“It’s been a crazy year–this being agriculture, every year is a crazy year, but this year was really unique,” said Mark Jansen, president and CEO of Blue Diamond Growers, to a crowd of growers gathered at the University of California’s Nickel’s test field.
The freezes that rattled growers don’t seem to have dented this year’s crop as much as some feared, he said.
“As far south as Merced, with temperatures that should have meant we’d have no crop to sell, and it looks like a record crop this year,” he said. “Almost nowhere in the state does it look like a washout.”
Jansen said that while Tehama County’s commissioner had estimated 40% frost damage, that the number seemed closer to accurate for bloom damage, and yields may only be down single digits.
“Terranova surprised everyone with a 2.5 billion pound crop number,” Jansen said. “The general perception is it will be a record crop.
Many are predicting a 2.2 or 2.3 billion pound crop, Jansen said.
“If you would hold a gun to my head, I would say, 2.3, 2.4 (billion pounds),” he added. “The marketplace has said, 2.5 seems a little high, but is no longer a crazy number.”
Growers including Wonderful have been prepared for a spike in prices if total almond crop turned out to be at or below 2.1 billion pounds.
Jansen said he is looking forward to a subjective forecast estimate coming out Thursday, May 10.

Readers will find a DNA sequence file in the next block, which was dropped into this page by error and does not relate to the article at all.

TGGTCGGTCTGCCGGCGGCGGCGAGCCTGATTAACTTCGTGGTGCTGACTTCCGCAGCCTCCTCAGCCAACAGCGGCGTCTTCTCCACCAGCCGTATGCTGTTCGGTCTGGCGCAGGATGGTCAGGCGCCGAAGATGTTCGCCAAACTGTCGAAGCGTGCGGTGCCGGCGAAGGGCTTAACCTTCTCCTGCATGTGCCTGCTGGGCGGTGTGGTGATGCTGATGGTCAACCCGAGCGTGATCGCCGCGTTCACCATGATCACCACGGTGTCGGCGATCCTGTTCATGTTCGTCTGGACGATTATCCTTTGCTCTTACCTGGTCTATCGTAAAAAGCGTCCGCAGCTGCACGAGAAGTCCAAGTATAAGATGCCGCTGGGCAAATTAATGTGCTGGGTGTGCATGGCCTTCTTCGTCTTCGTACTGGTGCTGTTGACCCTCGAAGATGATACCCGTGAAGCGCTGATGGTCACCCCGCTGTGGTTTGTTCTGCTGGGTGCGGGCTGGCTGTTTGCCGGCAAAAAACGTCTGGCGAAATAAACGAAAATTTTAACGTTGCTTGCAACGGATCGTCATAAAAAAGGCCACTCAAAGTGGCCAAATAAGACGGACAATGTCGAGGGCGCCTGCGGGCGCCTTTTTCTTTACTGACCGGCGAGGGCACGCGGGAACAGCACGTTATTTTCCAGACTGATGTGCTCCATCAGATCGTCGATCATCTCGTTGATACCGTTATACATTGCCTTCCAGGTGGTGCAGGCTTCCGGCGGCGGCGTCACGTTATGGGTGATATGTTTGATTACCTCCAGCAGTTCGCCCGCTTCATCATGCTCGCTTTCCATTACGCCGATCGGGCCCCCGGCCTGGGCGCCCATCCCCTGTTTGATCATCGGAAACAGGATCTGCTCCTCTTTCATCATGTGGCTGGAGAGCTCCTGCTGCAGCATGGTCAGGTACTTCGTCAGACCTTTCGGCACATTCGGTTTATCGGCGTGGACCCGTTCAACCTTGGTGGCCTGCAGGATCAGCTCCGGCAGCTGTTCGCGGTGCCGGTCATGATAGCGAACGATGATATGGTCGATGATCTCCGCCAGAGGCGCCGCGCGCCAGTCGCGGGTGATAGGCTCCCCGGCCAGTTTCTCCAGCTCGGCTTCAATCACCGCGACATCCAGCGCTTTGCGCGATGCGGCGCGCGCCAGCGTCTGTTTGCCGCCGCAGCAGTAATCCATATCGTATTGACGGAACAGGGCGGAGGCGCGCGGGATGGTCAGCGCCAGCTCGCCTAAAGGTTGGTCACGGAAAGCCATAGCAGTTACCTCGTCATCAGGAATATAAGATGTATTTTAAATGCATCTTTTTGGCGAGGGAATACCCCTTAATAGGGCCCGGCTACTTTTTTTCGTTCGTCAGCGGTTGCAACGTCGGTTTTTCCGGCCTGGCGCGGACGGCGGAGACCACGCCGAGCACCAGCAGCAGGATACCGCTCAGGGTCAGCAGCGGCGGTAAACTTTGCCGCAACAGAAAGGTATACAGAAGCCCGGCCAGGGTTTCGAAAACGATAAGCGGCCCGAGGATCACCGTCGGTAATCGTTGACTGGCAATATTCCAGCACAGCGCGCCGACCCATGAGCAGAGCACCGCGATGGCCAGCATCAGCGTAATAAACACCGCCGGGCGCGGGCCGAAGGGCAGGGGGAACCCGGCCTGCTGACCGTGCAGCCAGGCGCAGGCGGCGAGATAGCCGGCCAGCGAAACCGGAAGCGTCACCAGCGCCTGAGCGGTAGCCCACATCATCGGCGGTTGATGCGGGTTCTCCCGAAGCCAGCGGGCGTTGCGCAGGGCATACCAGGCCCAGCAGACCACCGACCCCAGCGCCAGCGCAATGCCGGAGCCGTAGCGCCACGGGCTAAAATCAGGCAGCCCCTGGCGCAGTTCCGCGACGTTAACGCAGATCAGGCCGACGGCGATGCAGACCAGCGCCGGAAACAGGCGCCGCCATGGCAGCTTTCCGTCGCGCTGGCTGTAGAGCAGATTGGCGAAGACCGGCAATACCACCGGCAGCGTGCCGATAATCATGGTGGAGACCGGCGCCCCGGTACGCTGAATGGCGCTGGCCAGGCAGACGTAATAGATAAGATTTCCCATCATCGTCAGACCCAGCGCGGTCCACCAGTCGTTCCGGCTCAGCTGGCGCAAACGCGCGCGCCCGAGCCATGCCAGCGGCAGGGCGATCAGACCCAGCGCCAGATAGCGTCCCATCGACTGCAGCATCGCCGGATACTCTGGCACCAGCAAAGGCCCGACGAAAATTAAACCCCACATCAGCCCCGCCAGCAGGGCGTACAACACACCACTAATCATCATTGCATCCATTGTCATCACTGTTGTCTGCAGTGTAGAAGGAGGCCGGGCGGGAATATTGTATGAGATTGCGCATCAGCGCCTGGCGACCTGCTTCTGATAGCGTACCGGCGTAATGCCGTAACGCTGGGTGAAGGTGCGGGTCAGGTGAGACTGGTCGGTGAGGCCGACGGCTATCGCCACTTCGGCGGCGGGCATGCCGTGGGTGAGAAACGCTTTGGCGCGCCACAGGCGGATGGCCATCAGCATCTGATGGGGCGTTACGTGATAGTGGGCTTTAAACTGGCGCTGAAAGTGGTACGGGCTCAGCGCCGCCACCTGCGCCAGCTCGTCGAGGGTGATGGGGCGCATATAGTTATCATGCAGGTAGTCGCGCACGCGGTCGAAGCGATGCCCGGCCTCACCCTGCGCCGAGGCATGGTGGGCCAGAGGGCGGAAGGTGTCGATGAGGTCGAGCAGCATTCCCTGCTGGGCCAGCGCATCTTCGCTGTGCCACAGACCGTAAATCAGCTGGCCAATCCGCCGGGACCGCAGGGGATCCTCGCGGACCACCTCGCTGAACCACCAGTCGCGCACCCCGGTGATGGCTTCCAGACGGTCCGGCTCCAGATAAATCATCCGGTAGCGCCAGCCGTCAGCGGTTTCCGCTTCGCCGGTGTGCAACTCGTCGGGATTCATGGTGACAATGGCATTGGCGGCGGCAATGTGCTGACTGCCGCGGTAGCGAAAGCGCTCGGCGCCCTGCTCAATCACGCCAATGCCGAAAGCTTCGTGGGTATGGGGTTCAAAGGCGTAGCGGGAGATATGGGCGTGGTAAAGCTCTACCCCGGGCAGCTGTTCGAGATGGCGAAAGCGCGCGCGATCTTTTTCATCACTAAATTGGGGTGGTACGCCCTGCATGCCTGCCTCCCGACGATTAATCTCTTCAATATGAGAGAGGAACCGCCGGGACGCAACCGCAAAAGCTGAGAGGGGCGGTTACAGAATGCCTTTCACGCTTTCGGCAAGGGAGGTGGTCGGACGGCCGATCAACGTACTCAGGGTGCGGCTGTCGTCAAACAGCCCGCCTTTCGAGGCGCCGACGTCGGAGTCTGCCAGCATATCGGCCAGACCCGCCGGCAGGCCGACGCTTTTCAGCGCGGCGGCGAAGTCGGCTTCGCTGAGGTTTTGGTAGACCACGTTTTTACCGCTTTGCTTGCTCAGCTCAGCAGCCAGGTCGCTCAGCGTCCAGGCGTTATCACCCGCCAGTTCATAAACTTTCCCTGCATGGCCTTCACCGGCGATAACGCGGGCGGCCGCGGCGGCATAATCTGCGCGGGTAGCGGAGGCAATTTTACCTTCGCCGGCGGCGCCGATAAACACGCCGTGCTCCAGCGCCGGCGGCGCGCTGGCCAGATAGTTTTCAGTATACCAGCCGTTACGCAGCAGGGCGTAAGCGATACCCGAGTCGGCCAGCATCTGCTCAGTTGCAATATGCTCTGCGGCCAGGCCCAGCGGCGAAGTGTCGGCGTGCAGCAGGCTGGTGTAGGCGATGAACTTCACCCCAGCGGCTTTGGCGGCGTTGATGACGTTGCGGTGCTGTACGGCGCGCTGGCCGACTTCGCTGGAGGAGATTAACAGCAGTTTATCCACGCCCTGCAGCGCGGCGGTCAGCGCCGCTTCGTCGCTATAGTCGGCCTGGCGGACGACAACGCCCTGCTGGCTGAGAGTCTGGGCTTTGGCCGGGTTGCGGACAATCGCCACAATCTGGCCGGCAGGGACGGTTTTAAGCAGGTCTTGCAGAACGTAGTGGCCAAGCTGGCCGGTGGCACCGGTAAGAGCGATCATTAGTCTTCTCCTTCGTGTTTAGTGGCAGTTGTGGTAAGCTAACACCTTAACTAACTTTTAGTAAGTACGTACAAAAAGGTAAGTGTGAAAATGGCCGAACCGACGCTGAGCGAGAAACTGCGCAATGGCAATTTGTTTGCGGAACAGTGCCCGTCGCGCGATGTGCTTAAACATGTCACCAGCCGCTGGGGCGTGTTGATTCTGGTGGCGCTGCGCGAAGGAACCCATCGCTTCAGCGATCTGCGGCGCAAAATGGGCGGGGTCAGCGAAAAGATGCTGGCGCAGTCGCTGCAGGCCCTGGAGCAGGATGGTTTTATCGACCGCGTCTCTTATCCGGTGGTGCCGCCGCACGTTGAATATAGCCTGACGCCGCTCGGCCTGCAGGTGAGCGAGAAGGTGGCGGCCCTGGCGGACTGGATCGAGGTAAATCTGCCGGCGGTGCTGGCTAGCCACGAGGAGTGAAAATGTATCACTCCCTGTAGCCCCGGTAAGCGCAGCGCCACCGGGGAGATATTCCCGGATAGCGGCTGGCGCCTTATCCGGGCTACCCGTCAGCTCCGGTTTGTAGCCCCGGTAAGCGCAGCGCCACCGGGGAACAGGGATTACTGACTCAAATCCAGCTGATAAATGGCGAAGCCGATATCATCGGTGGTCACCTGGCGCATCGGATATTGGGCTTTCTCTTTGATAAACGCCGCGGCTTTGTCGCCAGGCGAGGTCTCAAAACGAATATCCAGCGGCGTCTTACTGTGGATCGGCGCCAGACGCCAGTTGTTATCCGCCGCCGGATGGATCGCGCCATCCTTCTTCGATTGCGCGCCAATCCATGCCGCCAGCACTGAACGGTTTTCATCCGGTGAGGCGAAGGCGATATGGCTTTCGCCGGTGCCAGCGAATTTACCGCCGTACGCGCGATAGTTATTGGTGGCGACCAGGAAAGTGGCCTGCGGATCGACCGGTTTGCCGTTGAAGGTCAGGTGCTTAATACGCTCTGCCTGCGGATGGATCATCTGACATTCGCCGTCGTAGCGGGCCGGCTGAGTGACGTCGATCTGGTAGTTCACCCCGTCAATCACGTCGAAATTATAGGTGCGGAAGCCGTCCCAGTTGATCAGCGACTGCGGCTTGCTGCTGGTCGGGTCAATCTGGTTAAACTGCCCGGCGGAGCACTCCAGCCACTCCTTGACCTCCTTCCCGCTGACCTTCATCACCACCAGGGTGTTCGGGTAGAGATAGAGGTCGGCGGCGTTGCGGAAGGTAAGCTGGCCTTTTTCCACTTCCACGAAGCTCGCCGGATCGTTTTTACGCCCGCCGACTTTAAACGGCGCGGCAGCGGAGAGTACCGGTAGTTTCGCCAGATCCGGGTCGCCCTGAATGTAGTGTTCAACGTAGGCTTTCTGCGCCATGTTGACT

The industry may not produce 320 million pounds of carryout, Janson said, citing factors such as insect damage and nonpareils below NPS quality.
“For higher-quality nonpareils, I do think there will be a rise in prices, because there will be shortages,” he said. “I think we’re looking at a 2.4 billion pound crop that will be easily consumed by the market.”
So, what’s next for the industry in a year not marked by frost damage and a cold bee pollination season?
“We are absolutely going to have a 3 billion pound crop in the next five years,” Jansen said, referring to a prediction by the Almond Board late last year in Sacramento at the annual almond conference.
Quality issues are real, he said. Blue Diamond Growers expects it will need to spend an extra $20 million to get the crop to the same quality as previous years. That is in part due to processing running slower due to insect damaged nuts.
“We’ve seen growers who have been 1%, 2% rejects (due to damage) year after year jump up to 10%,” Jansen said.
He said good farmers have been hit hard by insects, and in many cases, better winter sanitation is the only answer.
Jansen said that as Chinese tariffs have increased on almonds, so too has a willingness to enforce those tariffs, which is creating more fear in the gray market that typically responds to tariffs with almonds directed through neighboring ports and countries.
Chinese buyers don’t mind paying more for almonds, he said, as long as they aren’t paying the tariff unnecessarily by buying a long period of supply and then seeing the tariff lifted.
“What’s happened is China is buying hand to mouth right now,” he said.
While Australia is well-positioned to benefit from the tariff on American nuts, he said, there are limits to how much market share they can take: Australia’s entire crop is less than U.S. exports to China, and seasonally Australian almonds are not ready during Chinese New Year.
Beyond that, Jansen cited several other factors that mean California growers don’t need to fear their Australian counterparts.
For one, Australian labor is more expensive, he said, around $23-$25 an hour. Australian growers also face water constraints, and will stop planting if prices drop much lower.
Jansen said Blue Diamond Growers’ perspective is that the market has adequate demand to absorb the increasing volumes from the U.S.
“The short and mid-term outlook is very good for almonds,” he said. “We’re having the right type of price increase–it’s gradual.”